Photo by Julia Hart
Enrique Reyna explains the use of various pieces of helpfully labeled equipment during the event last night. Reyna is a first-year student at the teaching winery, but has seven years of winery experience under his belt already.
As of Thursday, March 6, 2014
GRANDVIEW – The fifth annual Teach, Tour & Taste event at Yakima Valley Community College’s teaching winery was a big success despite a rainstorm dampening the area Wednesday night.
Students at Yakima Valley Vintners and in the wine marketing class put on the open house each year to learn how to promote the product and to give the public an inside look, and taste, of the winery and its products.
Despite heavy rain, crowds of people from as far away as Yakima and the Tri-Cities were in attendance, enjoying the tour and the atmosphere of the tasting room, which featured live music for the event, a first.
The tour started with a video overview of the entire wine-making process and what the course at YVCC has to offer students. Then people were invited into the winery and given a glass to start tasting.
Justin Harwood, an agribusiness major, was pouring at the first table. He said he was participating in the event to learn more about marketing and to get experience meeting the public.
Guests were invited to examine winemaking equipment used by the students. Enrique Reyna explained the uses of each machine to tour groups.
Reyna’s experience with the machinery comes from more than just the class. He said he’s been working at a vineyard for the last seven years.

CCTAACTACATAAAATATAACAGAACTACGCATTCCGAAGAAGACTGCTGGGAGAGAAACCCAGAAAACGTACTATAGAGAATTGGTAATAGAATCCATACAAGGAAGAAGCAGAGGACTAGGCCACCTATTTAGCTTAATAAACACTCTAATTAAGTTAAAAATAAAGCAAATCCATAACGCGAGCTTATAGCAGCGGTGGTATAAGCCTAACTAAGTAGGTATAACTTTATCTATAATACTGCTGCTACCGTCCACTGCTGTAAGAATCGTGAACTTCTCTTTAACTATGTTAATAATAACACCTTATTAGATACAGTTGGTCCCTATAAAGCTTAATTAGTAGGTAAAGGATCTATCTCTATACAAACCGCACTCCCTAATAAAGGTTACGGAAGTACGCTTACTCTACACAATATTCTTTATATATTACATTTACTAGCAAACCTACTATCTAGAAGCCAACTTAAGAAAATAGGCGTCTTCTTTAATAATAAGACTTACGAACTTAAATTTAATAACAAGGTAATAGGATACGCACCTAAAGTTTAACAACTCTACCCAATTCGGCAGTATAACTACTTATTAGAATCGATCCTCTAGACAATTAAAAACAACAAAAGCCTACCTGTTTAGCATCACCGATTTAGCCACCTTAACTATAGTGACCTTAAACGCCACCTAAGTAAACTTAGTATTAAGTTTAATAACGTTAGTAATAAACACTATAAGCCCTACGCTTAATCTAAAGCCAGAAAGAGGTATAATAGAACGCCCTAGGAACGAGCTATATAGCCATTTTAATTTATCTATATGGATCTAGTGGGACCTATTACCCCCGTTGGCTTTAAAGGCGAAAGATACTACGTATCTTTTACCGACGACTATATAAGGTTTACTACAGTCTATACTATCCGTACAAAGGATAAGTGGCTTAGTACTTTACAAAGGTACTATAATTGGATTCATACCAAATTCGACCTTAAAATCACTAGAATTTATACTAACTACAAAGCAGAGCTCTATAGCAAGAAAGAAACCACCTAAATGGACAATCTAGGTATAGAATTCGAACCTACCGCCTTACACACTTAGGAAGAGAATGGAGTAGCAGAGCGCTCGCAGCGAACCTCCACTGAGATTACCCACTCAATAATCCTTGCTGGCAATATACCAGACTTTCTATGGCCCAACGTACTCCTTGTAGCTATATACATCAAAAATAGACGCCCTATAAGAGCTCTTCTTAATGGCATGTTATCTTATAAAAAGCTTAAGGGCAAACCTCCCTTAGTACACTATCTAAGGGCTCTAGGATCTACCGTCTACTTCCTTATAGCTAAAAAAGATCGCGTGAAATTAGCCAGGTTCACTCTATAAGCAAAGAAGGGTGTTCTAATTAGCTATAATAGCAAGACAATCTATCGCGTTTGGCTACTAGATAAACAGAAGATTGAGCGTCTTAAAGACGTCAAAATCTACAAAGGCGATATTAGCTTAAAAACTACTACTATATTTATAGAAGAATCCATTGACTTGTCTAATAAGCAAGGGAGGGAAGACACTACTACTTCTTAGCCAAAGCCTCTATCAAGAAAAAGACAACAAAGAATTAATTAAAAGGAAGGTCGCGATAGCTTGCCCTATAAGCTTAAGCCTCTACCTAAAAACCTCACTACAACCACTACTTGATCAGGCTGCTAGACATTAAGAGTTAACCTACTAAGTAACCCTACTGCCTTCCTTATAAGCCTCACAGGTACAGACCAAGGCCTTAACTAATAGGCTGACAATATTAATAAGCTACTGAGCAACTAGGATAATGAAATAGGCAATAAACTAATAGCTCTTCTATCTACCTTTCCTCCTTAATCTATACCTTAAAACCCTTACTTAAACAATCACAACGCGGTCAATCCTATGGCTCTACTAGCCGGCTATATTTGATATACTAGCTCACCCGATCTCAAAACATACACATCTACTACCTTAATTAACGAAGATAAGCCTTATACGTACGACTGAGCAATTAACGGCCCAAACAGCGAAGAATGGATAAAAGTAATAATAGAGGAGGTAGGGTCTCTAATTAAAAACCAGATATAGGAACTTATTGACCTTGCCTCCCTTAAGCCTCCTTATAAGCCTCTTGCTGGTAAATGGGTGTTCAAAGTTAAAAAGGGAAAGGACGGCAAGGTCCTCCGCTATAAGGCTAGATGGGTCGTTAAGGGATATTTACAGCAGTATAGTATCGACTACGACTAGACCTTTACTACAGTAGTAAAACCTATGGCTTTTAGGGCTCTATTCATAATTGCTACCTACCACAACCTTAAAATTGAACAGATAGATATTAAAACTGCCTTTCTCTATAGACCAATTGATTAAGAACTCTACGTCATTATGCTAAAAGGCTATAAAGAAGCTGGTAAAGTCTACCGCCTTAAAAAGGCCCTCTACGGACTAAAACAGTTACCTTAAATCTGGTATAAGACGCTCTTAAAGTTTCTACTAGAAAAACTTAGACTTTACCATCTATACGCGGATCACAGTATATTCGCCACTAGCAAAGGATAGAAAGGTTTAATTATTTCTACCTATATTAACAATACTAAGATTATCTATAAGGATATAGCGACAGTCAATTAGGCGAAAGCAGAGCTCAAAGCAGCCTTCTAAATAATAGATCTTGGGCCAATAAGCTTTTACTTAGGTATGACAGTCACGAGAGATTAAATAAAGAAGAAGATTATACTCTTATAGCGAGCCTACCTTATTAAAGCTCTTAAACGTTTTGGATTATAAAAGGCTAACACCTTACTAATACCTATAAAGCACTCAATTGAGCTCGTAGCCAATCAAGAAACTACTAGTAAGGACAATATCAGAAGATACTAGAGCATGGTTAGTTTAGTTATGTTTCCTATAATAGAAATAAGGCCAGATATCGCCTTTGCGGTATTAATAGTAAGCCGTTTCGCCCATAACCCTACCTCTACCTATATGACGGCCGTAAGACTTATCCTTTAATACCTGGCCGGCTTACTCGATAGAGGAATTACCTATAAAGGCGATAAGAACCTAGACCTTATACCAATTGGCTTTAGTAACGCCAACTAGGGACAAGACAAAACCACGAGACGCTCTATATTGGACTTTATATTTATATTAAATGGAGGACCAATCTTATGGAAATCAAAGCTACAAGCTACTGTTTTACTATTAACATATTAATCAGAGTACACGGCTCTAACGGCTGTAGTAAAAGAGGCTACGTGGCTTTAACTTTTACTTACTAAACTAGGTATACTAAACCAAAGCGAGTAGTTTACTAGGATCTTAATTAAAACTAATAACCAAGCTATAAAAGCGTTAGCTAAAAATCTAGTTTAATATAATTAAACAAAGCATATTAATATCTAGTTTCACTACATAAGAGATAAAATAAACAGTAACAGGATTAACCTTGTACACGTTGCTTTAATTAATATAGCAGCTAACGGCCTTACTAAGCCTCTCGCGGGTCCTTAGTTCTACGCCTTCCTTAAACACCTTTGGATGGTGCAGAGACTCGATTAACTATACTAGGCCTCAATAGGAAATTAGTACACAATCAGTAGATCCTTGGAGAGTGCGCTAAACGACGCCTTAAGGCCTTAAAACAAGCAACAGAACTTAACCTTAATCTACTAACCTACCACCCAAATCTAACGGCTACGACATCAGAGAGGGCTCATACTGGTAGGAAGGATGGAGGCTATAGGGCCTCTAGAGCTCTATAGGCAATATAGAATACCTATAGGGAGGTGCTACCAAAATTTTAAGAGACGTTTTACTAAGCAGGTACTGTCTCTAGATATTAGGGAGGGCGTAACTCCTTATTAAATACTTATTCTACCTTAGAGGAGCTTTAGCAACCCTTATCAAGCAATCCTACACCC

“There was a lot I didn’t know,” he said. “Gaps in my knowledge were filled by the class. I know why things are done a certain way now.”
Reyna, who started the class in January, hopes to eventually have his own small winery.
In addition to students, a guest vendor was invited to promote its product at the event. AprèsVin Enterprises, Inc., a Prosser company that uses wine pomace to produce high quality grape-seed oil and flour, had a table with samples.
Eric Leber, company president, explained how his business fits in with the winemaking process to result in sustainable farming. Pomace is the waste left after pressing grapes for the juice. AprèsVin separates grape seeds from the pomace, then makes oil and flour from the seeds. The rest of the waste can be used as organic fertilizer.
Guests on the tour also learned about the barrel aging process and how it imparts different scents into the wine, depending on a variety of factors, including the wood used to make the barrels.
The final stop on the tour before the tasting room itself was the bottling area, where advisor Brad Smith said students are able to bottle about 50 bottles an hour during the peak.
In the tasting room guests were treated to a variety of cheeses and treats along with more tasting opportunities. Students also did a brisk business selling the results of their labors.